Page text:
- the season between summer and winter; fall. In the Northern Hemisphere it is from the September equinox to the December solstice; in the Southern Hemisphere it is from the March equinox to the June solstice.
- a time of full maturity, especially the late stages of full maturity or, sometimes, the early stages of decline: to be in the autumn of one's life.
Origin of autumn
Examples from the Web for autumn
One afternoon we were watching Ingmar Bergman's Autumn Sonata.
From the first shots of Autumn Sonata it's clear that this is going to be slow going.
Standing in the chill breeze of autumn, I knew something had passed between us.What It Takes to Kill a Grizzly Bear
November 23, 2014
The summer heat is fleeting, and the crisp golden brown of autumn lingers just a little bit longer than it should.Jason Schwartzman Is the Nicest Jerk You’ll Ever Meet in ‘Listen Up Philip’
October 17, 2014
Another summer has passed, and with its passing the rites of autumn have begun.The Doctor’s Note Must Die!
September 16, 2014
I'd been figurin' and schemin' all autumn how to get my traps before the winter comes on.Way of the Lawless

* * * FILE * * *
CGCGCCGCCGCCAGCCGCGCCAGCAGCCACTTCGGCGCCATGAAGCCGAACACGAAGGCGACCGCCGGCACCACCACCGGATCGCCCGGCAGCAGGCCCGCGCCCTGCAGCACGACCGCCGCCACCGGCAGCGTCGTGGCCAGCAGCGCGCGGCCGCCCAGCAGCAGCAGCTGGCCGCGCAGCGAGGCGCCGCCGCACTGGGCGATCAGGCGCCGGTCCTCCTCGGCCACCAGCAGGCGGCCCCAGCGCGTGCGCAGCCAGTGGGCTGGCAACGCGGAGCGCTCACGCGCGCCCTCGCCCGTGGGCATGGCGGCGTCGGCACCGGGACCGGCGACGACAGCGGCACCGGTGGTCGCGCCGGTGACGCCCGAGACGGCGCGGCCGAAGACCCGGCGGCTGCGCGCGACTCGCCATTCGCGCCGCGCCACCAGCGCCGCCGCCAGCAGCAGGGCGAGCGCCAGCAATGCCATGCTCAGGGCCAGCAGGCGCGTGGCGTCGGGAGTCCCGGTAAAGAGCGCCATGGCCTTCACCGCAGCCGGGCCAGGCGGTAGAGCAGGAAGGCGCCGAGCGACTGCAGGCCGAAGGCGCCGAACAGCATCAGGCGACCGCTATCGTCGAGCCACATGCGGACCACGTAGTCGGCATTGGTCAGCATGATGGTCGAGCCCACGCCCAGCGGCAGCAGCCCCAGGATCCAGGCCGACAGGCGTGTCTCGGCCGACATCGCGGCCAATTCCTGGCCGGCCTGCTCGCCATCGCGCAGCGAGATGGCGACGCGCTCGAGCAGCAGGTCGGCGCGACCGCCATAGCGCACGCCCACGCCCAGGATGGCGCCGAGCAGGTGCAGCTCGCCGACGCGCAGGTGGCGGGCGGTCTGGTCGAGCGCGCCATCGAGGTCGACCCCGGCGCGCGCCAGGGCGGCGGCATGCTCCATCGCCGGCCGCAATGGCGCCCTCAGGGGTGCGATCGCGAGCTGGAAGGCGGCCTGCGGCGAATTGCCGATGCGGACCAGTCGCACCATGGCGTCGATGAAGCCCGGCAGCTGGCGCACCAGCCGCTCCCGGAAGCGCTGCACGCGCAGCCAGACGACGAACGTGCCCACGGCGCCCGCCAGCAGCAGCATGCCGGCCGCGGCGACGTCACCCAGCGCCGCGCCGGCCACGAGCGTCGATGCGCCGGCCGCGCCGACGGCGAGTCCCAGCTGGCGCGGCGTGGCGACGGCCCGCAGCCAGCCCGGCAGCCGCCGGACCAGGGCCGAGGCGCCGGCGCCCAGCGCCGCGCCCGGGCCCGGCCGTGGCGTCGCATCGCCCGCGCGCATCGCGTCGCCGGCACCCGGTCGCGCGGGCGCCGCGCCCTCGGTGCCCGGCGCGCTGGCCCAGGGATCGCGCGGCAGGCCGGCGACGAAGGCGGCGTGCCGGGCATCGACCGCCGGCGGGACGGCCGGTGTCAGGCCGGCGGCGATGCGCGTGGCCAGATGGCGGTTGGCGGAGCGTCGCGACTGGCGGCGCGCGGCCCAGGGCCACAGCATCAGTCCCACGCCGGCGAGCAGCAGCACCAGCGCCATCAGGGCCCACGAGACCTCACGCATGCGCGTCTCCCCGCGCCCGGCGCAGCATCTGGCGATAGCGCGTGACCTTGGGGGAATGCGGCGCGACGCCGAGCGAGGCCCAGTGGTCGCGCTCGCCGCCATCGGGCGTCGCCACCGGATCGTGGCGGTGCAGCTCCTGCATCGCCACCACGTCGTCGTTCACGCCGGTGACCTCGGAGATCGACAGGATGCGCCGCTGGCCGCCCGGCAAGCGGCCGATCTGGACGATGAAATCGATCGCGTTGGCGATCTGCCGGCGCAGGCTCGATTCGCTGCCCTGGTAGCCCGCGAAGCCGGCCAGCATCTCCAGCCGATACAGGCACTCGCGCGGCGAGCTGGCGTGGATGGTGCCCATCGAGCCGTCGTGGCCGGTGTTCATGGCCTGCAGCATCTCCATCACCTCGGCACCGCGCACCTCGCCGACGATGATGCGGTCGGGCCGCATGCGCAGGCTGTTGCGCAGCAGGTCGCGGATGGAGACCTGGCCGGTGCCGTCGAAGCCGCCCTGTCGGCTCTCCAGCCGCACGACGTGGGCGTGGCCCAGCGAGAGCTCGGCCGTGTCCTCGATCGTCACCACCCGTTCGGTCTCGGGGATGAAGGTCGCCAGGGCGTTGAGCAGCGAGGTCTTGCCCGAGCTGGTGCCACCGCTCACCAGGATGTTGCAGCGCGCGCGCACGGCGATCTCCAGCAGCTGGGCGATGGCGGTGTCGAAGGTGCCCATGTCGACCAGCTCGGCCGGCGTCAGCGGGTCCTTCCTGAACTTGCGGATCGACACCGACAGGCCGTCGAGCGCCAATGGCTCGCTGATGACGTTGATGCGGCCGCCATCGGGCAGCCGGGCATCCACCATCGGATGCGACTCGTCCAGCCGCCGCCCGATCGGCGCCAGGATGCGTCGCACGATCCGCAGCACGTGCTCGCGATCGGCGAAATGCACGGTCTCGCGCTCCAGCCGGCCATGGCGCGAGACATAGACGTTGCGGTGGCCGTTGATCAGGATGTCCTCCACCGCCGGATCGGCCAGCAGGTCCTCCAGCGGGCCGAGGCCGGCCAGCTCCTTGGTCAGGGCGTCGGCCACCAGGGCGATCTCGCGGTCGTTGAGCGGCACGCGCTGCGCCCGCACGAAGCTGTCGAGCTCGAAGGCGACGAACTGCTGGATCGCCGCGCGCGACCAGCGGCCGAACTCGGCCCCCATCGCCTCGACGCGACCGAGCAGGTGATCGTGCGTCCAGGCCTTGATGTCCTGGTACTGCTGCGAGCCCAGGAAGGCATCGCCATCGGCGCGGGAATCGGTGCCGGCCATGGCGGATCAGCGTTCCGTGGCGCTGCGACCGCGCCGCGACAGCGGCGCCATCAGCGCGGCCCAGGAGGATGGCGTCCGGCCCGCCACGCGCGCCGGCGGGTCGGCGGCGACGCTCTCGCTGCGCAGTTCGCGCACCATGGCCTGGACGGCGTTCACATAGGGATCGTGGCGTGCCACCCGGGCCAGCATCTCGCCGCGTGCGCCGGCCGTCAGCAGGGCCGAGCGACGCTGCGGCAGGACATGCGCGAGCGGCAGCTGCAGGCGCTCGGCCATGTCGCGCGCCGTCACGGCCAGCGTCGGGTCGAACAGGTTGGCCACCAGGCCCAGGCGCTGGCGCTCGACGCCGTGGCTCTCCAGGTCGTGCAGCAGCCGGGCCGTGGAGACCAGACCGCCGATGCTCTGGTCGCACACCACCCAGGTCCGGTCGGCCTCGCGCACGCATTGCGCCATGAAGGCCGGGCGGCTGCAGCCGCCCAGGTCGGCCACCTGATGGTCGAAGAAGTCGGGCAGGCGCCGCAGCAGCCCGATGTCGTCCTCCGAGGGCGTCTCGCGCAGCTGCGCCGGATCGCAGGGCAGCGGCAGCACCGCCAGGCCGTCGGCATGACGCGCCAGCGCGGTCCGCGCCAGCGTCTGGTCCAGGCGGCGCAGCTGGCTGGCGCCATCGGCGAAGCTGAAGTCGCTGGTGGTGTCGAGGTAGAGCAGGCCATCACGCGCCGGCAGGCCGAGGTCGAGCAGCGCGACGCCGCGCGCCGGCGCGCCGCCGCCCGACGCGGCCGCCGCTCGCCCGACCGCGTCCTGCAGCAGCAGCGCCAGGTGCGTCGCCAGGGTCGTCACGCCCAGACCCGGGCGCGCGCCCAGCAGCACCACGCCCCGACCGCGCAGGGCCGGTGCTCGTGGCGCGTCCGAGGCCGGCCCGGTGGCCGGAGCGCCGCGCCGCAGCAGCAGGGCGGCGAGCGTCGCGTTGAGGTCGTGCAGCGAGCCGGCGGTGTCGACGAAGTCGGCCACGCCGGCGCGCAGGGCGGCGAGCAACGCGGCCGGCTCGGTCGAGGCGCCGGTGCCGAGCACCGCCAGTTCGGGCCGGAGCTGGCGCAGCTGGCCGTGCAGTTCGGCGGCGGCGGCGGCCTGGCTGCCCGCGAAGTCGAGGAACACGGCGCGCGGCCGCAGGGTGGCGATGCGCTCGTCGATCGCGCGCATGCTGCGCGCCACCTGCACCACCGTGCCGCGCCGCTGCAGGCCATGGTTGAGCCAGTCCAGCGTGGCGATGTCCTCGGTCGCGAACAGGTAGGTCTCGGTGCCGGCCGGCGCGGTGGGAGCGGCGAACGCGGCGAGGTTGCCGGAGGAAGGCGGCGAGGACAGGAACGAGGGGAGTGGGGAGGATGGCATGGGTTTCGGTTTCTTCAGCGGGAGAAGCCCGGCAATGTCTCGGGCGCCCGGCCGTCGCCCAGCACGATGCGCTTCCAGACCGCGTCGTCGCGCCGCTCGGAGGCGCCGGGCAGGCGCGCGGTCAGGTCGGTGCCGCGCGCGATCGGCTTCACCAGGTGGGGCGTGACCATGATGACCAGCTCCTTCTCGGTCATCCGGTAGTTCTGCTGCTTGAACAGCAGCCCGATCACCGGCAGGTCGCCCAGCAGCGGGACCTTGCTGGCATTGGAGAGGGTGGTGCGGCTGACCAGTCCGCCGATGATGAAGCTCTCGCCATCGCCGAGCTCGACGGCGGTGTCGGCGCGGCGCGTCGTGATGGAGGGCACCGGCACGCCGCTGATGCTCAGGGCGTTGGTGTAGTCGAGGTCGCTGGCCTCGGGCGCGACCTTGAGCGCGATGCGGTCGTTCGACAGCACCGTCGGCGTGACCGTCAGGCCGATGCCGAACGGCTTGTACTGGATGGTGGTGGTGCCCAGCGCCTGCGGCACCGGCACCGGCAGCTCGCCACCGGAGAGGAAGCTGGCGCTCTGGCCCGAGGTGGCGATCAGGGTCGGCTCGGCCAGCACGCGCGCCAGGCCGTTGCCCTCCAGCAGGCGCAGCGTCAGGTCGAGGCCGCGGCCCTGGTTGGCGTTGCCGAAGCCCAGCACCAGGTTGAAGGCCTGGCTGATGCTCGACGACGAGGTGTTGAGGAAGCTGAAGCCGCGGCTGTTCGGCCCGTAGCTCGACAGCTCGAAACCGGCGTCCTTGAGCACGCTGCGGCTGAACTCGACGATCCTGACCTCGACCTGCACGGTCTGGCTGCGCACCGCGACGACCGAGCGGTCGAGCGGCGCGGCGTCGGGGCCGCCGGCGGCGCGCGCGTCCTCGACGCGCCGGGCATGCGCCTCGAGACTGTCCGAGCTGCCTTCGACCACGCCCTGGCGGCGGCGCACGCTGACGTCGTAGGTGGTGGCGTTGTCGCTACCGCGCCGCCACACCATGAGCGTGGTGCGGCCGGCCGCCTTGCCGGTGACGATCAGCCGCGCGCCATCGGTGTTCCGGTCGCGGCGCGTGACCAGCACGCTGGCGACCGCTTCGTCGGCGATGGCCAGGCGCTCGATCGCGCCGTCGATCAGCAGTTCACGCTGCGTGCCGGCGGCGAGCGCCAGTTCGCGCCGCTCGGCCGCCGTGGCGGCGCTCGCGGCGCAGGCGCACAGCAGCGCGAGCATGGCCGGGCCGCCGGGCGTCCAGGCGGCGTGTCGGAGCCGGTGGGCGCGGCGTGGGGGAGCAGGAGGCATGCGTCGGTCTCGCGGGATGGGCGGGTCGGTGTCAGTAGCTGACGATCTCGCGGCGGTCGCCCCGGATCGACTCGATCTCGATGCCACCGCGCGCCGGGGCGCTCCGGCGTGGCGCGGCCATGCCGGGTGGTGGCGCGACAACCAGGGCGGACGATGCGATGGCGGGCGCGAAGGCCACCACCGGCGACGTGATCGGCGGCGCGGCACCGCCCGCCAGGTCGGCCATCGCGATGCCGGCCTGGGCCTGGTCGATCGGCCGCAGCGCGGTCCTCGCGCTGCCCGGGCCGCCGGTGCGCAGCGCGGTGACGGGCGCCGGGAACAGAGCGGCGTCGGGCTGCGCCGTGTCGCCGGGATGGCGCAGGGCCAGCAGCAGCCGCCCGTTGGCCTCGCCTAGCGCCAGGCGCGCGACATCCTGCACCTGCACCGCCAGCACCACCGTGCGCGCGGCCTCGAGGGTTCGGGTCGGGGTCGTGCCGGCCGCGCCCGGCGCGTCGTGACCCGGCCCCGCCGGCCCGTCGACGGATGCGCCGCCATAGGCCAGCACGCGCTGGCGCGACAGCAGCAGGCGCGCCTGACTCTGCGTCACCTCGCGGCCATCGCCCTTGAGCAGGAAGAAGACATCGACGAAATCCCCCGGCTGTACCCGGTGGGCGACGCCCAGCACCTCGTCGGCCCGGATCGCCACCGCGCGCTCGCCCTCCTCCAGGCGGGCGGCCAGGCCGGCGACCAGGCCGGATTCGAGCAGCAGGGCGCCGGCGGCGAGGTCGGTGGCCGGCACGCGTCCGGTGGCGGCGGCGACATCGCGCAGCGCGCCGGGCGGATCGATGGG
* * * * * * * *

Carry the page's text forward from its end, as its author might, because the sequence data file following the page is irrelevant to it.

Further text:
Not a breeze can stir but it thrills us with the breath of autumn.The Old Manse (From "Mosses From An Old Manse")
The son of Monseigneur will in the autumn marry Mademoiselle de Voincourt.The Dream
From week to week it was put off till the autumn was far advanced.Tales And Novels, Volume 4 (of 10)
Thus the Summer and Autumn passed away, and a cold Winter had come.What Sami Sings with the Birds
- (sometimes capital)
- Also called (esp US): fallthe season of the year between summer and winter, astronomically from the September equinox to the December solstice in the N hemisphere and from the March equinox to the June solstice in the S hemisphere
- (as modifier)autumn leaves
- a period of late maturity, esp one followed by a decline
Word Origin and History for autumn
late 14c., autumpne (modern form from 16c.), from Old French autumpne, automne (13c.), from Latin autumnus (also auctumnus, perhaps influenced by auctus "increase"), of unknown origin. Perhaps from Etruscan, but Tucker suggests a meaning "drying-up season" and a root in *auq- (which would suggest the form in -c- was the original) and compares archaic English sere-month "August."
Harvest was the English name for the season until autumn began to displace it 16c. In Britain, the season is popularly August through October; in U.S., September through November. Cf. Italian autunno, Spanish otoño, Portuguese outono, all from the Latin word. Unlike the other three seasons, its names across the Indo-European languages leave no evidence that there ever was a common word for it.
Many "autumn" words mean "end, end of summer," or "harvest." Cf. also Lithuanian ruduo "autumn," from rudas "reddish," in reference to leaves; Old Irish fogamar, literally "under-winter."